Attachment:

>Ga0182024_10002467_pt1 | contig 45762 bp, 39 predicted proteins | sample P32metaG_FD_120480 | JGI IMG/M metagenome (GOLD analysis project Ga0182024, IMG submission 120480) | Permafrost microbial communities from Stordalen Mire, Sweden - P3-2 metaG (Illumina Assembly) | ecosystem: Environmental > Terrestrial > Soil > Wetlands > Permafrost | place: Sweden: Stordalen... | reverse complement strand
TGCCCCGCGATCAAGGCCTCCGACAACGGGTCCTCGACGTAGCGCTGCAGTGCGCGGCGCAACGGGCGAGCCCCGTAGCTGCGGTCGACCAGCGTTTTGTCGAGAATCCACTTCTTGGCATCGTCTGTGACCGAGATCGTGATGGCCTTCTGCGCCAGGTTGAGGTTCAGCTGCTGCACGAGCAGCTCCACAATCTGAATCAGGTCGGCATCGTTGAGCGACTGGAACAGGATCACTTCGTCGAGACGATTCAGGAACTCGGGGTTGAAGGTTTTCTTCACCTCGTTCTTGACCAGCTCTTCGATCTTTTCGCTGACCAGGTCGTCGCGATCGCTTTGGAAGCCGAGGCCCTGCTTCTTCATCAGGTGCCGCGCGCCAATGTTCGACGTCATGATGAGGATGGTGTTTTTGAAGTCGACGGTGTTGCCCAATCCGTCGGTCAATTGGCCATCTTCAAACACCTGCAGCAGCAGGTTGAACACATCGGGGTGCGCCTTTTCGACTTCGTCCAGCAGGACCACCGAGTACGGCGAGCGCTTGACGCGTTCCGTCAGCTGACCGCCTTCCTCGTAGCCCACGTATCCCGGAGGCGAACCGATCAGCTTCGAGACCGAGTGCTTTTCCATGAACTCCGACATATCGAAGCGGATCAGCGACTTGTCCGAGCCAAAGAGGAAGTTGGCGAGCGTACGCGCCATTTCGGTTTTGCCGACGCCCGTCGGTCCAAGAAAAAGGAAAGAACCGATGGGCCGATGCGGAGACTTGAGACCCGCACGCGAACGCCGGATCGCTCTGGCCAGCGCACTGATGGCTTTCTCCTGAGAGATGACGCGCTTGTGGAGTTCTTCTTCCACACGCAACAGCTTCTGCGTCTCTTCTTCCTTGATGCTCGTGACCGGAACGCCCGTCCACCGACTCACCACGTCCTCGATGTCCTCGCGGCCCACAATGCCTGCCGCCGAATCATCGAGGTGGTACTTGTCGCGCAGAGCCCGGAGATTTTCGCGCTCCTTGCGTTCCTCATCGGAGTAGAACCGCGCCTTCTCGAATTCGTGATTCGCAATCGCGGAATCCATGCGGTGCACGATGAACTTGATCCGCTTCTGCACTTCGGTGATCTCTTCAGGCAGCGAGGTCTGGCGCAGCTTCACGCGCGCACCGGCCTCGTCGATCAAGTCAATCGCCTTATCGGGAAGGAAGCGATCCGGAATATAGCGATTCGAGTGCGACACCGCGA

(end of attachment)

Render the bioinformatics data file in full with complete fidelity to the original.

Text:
>Ga0182024_10002467_pt1 | contig 45762 bp, 39 predicted proteins | sample P32metaG_FD_120480 | JGI IMG/M metagenome (GOLD analysis project Ga0182024, IMG submission 120480) | Permafrost microbial communities from Stordalen Mire, Sweden - P3-2 metaG (Illumina Assembly) | ecosystem: Environmental > Terrestrial > Soil > Wetlands > Permafrost | place: Sweden: Stordalen... | reverse complement strand
TGCCCCGCGATCAAGGCCTCCGACAACGGGTCCTCGACGTAGCGCTGCAGTGCGCGGCGCAACGGGCGAGCCCCGTAGCTGCGGTCGACCAGCGTTTTGTCGAGAATCCACTTCTTGGCATCGTCTGTGACCGAGATCGTGATGGCCTTCTGCGCCAGGTTGAGGTTCAGCTGCTGCACGAGCAGCTCCACAATCTGAATCAGGTCGGCATCGTTGAGCGACTGGAACAGGATCACTTCGTCGAGACGATTCAGGAACTCGGGGTTGAAGGTTTTCTTCACCTCGTTCTTGACCAGCTCTTCGATCTTTTCGCTGACCAGGTCGTCGCGATCGCTTTGGAAGCCGAGGCCCTGCTTCTTCATCAGGTGCCGCGCGCCAATGTTCGACGTCATGATGAGGATGGTGTTTTTGAAGTCGACGGTGTTGCCCAATCCGTCGGTCAATTGGCCATCTTCAAACACCTGCAGCAGCAGGTTGAACACATCGGGGTGCGCCTTTTCGACTTCGTCCAGCAGGACCACCGAGTACGGCGAGCGCTTGACGCGTTCCGTCAGCTGACCGCCTTCCTCGTAGCCCACGTATCCCGGAGGCGAACCGATCAGCTTCGAGACCGAGTGCTTTTCCATGAACTCCGACATATCGAAGCGGATCAGCGACTTGTCCGAGCCAAAGAGGAAGTTGGCGAGCGTACGCGCCATTTCGGTTTTGCCGACGCCCGTCGGTCCAAGAAAAAGGAAAGAACCGATGGGCCGATGCGGAGACTTGAGACCCGCACGCGAACGCCGGATCGCTCTGGCCAGCGCACTGATGGCTTTCTCCTGAGAGATGACGCGCTTGTGGAGTTCTTCTTCCACACGCAACAGCTTCTGCGTCTCTTCTTCCTTGATGCTCGTGACCGGAACGCCCGTCCACCGACTCACCACGTCCTCGATGTCCTCGCGGCCCACAATGCCTGCCGCCGAATCATCGAGGTGGTACTTGTCGCGCAGAGCCCGGAGATTTTCGCGCTCCTTGCGTTCCTCATCGGAGTAGAACCGCGCCTTCTCGAATTCGTGATTCGCAATCGCGGAATCCATGCGGTGCACGATGAACTTGATCCGCTTCTGCACTTCGGTGATCTCTTCAGGCAGCGAGGTCTGGCGCAGCTTCACGCGCGCACCGGCCTCGTCGATCAAGTCAATCGCCTTATCGGGAAGGAAGCGATCCGGAATATAGCGATTCGAGTGCGACACCGCGA